Monday, December 31, 2007

Remembrance of Runs Past

The end of the year is a time for reminiscing, so it was fitting that my run on Saturday spurred me to think back on runs past. Phoebe and I were up in Seattle, visiting my two best friends from college, including Kati, my roommate on a summer of 1987 study group in the then-U.S.S.R.

As I set out on Saturday morning, I didn’t have much of an agenda—no tempo or speedwork, just an easy 45-minute tromp in a new-to-me setting. My hosts had suggested I run to the “beach” and that sounded good to me. As I took in the gorgeous panorama, enjoying a long downhill, I thought about the summer Kati and I spent in Moscow and the three-times-a-week runs I took there. Glasnost was flowering, but Westerners still didn’t enjoy free reign. But those morning miles gave me glimpses into the daily lives of Muscovites.

The Seattle skyline prompted me to remember running in San Francisco, where I lived (and ran) for eight years. In particular, I thought about a run I did with my friends Kate and Elizabeth when we were training for an adventure race (we went on to win the women’s division rootie-toot-toot!). We had ridden our bikes over to Tiburon, and then we ran a loop there with stunning views of Coit Tower, the Transamerica Pyramid, and the rest of downtown San Fran.

Snippets of countless other runs flittered through my at-ease mind as I ran along the West Seattle waterfront. Even the steady, mile-long climb up from the beach didn’t diminish the joy I felt on my Saturday run. Maybe it was the delight of a new setting or maybe it was the memories, but it was one of my most enjoyable runs of 2007. I look forward to tapping into that kind of joy many times in the New Year.


Sunday, December 30, 2007

Yards and yucks

Just a brief post to follow up on my resolutions. (Aren't I the proactive one, already starting on 2008 two days early?) Swam 2,500 yards this afternoon, which is the longest I've logged in years (got a great workout from this site: I hate just swimming laps with no plan). Trying to build up my swimming endurance so I can join the masters team that swims at Colorado College at the amazingly painful hour of 5:30 a.m. I think I can handle the pre-rooster-crow waking time--I live just minutes from the pool--but the distance is another story. They swim for 90 minutes, putting in at least 3,500 yards a practice. Hello shoulders! But because I want to be with a team (and a coach), I'm going to pretend I can handle the extra 1,000 yards and take the plunge with them next Monday.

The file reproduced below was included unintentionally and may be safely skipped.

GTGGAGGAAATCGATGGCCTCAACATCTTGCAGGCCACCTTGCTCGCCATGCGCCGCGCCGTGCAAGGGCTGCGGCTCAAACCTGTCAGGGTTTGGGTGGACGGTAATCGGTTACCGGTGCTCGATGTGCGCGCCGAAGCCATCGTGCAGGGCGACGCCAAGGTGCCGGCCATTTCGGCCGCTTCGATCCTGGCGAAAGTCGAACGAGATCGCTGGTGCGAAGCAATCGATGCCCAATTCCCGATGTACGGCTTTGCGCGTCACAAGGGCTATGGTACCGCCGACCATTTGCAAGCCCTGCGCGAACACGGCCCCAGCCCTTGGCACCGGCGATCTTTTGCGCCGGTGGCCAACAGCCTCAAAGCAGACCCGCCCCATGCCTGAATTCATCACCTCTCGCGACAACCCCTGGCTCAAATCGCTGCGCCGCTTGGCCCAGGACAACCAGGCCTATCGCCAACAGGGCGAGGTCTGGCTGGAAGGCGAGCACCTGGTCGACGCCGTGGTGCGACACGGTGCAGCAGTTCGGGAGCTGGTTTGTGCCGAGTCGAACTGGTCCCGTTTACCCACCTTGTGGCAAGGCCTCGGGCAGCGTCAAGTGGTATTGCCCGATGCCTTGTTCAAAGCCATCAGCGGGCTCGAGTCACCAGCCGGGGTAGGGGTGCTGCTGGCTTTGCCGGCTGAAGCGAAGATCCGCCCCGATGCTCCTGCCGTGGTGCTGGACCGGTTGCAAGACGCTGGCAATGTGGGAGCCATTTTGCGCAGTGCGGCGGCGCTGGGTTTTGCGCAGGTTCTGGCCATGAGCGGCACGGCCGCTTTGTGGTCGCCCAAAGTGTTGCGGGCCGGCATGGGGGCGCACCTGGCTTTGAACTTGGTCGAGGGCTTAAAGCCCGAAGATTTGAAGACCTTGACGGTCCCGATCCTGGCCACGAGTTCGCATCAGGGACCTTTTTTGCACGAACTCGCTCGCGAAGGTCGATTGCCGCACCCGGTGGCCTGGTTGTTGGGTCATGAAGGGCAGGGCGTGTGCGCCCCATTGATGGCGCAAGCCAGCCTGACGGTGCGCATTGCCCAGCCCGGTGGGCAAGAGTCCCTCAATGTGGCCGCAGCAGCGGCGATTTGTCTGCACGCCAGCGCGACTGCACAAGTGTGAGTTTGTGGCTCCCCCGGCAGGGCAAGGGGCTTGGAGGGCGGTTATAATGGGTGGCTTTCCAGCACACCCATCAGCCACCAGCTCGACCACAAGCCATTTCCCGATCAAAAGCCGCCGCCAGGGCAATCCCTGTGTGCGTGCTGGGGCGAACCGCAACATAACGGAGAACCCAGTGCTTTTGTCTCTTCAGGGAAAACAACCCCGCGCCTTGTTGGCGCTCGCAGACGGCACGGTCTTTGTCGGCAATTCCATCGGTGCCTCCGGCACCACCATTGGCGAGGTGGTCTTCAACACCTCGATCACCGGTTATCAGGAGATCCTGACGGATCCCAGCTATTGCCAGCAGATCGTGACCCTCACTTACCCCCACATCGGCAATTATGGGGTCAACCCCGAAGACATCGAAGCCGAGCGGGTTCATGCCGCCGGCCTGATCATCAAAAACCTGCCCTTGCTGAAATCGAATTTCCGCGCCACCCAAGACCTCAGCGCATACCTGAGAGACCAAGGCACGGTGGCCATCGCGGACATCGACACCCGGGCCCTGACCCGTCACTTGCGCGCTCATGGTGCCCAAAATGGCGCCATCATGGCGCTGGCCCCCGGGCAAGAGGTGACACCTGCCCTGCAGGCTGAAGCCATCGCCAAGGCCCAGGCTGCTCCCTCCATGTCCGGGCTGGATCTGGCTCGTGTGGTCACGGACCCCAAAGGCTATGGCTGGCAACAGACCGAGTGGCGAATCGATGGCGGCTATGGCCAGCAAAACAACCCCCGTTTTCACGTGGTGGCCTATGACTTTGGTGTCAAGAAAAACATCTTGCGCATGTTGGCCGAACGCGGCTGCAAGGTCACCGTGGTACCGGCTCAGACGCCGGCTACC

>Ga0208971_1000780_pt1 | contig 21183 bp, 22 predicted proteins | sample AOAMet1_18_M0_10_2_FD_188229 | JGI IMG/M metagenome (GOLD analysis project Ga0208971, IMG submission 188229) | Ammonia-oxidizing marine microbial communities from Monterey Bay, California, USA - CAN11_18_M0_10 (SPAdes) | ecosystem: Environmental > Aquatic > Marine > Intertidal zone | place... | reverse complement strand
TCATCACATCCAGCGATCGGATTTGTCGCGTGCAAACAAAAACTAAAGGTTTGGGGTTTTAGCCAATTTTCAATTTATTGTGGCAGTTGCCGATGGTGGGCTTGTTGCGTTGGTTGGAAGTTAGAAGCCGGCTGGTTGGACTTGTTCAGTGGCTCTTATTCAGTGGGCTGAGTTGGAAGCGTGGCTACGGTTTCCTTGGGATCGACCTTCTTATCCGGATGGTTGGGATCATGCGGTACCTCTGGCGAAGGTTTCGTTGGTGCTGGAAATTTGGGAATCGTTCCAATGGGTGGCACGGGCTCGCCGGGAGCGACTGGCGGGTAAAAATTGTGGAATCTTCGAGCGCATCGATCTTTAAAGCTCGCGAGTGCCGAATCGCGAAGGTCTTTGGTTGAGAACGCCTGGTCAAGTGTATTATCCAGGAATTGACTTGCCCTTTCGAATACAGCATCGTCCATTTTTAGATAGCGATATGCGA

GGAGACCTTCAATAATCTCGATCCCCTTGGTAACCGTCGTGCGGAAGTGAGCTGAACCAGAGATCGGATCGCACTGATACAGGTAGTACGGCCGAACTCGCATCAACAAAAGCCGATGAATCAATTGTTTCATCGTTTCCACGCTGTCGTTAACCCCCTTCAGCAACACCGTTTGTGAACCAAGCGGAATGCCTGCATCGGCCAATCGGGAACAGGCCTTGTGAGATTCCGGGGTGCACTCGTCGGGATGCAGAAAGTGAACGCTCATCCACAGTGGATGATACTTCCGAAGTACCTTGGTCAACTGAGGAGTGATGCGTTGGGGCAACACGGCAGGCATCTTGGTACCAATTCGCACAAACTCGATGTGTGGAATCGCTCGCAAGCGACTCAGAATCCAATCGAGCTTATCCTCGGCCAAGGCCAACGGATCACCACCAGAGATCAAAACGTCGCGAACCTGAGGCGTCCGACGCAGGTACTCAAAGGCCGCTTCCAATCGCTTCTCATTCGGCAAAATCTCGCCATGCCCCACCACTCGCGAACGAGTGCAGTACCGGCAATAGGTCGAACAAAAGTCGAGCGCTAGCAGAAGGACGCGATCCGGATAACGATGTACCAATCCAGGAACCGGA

The good news is that I'll be fueled by butternut squash, carrots, cauliflower and other healthy purees I'm trying to sneak into my kids food. I spent a rocking Saturday night last night steaming and roasting the aforementioned veggies, then pureeing them. Amelia and I made carrot muffins this morning, which had 1/2 cup of pureed cauliflower in them. I'm not a cauliflower fan--stirring the puree in made me want to retch; Amelia wouldn't even touch the spoon--but thought the cinnamon and carrots and brown sugar would hide the skunky taste. I even let Amelia sprinkle a little colored sugar on the top of them so she'd be extra enthused to eat them. No luck. She took one bite of the frosting (cream cheese, powered sugar, frozen orange juice) and gagged. I cut that off, she took a bite of the muffin and gagged again. She could easily lead the thespians, once she gets to high school. Ben had a few bites but left most of it on his plate. Grant, my husband, liked them, and I tolerated them, but I'm glad I didn't make a double batch. I think I'll try the peanut butter and jelly ones next.

I was going to make the the english muffin pizzas for dinner; under the cheese and sauce, you are supposed to hide pureed spinach, but thought better of it after this morning's debacle. So we just made the pizzas, and she barely touched hers. This get-her-to-eat-more-foods battle will be harder than a marathon.


Friday, December 28, 2007

Resolution 2008: What's it going to be?

On the heels of a fun but exhausting Christmas--how exhausting? I fell asleep last night at 8 p.m., after reading the riveting Hanna Andersson sale catalog, which is all of about 12 pages--I'm ready to move on to 2008. Ready to get back on track, get my body back to expecting and needing exercise. I've hit two spin classes in the past two days, trying to compensate for my lack of any exercise over the past 5 days and my overindulgence in anything that contains the letters "choc" or "cookie". The sweat felt sooooo good, but my body felt rusty.